Family budgeting for people who LOVE spreadsheets.
September 12, 2012 6:48 AM Subscribe
Household finances: My SO and I have started to give ourselves "allowances" to put an outer limit on our discretionary spending. Have you done something similar? What did and didn't work? Any thoughts on the specific questions inside?
posted by 5845(f)(1)(D) to Work & Money (23 answers total) 35 users marked this as a favorite
SO and I are big savers, and live well within our means. We fully fund our available retirement plans, have living expenses set aside, etc. We are thankful for our good fortune.
We have given ourselves a weekly allowance of $X each, which covers all personal discretionary expenses (e.g., a weekday lunch, or a book, or a cab ride). However, it would not, generally speaking, cover something like shampoo, shoe repair, dry cleaning, etc.--just the "fun" stuff you could do without.
We also have a shared dining out budget of $Y (i.e., for dinners out together, not workday lunches).
Any unused amounts in either category carry over to later weeks. If our dining out expenses exceed $Y, one half of the excess is deducted from each of our allowance "accounts." So far, this has worked pretty well--and puts an outside limit on this part of discretionary spending of $104X and $52Y.
We're still figuring this all out. If you use a similar system, do you have any thoughts on the following?
Vacations: How do you budget for vacations? Do you treat that as part of your allowance you should save up for? Or is it a separate budget item? If you were setting a budget of $3000 for travel for the calendar year, would you view that full amount as being available in January, or would you treat it as "accruing" over the course of the year?
Advances: Do you allow advances to make purchases that are more than the amounts you've set aside from your allowance? If so, do you "charge" yourself interest or otherwise disincentivize advances to ensure you're not always in the red?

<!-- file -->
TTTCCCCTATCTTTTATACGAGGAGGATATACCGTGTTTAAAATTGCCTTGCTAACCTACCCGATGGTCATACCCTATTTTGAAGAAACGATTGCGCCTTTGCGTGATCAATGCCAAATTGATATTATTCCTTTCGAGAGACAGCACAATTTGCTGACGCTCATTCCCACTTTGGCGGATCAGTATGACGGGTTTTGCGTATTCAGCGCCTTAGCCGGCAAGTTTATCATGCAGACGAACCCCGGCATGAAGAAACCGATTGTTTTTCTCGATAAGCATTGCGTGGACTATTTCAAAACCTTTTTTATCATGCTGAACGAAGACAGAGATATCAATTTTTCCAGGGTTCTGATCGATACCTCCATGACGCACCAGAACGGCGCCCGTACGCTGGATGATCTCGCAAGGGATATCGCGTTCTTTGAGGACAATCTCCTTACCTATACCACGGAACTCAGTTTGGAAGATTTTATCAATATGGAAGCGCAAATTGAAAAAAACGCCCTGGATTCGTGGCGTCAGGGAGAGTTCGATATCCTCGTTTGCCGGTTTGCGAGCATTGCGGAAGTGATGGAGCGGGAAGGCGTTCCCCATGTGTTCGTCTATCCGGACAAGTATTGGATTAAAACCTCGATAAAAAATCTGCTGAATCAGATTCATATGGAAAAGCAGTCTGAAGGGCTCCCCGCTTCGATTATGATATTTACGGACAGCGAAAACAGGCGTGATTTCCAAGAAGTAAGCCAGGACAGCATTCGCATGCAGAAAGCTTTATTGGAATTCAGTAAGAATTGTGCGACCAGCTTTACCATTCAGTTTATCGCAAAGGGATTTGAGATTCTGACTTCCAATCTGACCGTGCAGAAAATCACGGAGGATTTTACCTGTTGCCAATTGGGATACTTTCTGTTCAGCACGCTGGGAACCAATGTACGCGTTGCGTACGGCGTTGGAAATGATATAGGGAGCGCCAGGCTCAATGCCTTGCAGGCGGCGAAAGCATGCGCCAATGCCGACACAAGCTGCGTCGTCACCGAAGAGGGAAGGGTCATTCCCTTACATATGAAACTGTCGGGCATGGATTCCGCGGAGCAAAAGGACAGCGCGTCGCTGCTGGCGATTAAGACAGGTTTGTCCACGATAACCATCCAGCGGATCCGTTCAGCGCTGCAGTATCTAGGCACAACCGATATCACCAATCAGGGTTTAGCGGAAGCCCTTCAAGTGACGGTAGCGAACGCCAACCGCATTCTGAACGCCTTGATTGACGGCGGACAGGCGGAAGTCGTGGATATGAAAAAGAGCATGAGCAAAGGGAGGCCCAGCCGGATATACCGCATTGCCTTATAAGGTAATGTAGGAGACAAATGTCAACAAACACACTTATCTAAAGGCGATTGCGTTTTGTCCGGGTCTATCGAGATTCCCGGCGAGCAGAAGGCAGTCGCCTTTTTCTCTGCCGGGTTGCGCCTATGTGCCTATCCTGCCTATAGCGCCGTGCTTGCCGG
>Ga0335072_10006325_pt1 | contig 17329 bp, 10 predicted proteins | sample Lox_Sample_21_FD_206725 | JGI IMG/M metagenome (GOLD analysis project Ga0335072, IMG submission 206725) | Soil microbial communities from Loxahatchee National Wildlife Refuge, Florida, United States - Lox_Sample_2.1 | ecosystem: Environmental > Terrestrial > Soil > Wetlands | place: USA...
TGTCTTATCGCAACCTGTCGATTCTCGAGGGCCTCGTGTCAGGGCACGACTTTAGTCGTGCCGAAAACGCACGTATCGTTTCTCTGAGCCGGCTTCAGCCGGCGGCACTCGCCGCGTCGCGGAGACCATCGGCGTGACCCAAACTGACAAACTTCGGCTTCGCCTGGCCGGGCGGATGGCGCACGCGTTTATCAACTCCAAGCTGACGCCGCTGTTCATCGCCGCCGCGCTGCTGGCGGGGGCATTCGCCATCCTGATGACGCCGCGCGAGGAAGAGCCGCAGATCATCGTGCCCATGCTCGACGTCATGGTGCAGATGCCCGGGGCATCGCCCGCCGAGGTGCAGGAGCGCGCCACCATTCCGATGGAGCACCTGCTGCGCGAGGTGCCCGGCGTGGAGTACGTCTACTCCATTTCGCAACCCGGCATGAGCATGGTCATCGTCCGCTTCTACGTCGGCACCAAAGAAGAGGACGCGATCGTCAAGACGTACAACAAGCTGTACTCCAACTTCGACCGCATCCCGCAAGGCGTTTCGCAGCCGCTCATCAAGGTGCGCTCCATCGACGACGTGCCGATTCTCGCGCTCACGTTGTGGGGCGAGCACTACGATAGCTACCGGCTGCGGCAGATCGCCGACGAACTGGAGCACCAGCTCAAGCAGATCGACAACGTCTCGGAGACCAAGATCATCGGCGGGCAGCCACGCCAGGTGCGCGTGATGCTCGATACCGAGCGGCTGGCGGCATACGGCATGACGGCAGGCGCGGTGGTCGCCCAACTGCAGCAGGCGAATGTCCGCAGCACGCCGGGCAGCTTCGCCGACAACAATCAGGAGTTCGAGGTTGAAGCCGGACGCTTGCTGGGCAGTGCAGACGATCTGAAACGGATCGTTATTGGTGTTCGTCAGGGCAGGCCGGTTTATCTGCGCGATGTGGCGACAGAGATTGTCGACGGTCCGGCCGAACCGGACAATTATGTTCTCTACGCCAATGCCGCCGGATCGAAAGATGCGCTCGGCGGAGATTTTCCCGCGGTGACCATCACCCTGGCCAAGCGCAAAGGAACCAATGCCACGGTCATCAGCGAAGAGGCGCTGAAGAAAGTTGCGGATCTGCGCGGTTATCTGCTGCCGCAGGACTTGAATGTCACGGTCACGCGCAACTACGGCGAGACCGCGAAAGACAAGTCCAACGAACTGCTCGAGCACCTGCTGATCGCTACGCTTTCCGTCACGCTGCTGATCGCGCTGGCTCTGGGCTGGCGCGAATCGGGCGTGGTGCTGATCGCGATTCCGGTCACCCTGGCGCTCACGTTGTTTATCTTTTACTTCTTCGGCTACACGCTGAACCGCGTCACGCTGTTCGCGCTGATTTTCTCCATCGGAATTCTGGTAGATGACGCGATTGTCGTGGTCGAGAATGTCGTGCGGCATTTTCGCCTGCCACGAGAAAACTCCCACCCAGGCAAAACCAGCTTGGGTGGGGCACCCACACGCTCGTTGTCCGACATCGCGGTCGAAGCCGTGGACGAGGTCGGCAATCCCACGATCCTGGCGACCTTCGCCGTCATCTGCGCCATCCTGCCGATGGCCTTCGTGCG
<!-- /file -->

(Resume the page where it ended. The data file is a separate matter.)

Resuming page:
Miscellaneous inflows/income: If you have an allowance, how do you deal with miscellaneous income--into the general fund, or into one person's allowance fund? For instance, if you sell your old banjo that you originally bought with your allowance, do you keep that money (i.e., as a return on your allowance), or does it go back into the general fund? Alternatively, what if a friend pays you $Z for helping with their business? It seems to me that if I buy something with my allowance and sell it later, the proceeds should be allowance as well, but I'm less certain about the income for services piece.
Saving up! Lastly, allowance or not, how do you save for a predictable recurring "capital" expenses that you'll pay with your allowance? That is, if you were to buy an iPhone 5 today, and would expect to buy a new iPhone 6 in two years, would you start setting aside ~$4 a week from your personal allowance so that in 2 years you'll have enough saved up to purchase an iPhone 6? Or do you constantly find yourself saving 100% of your allowance for one big expense after another? Does that work?
It probably goes without saying that 1) we're both very rational, 2) there is a significant amount of trust, teamwork, and shared goals here, and 3) we totally love spreadsheets. We already both use Quicken to track finances.
Feel free to MeMail me if you don't want to respond in the thread.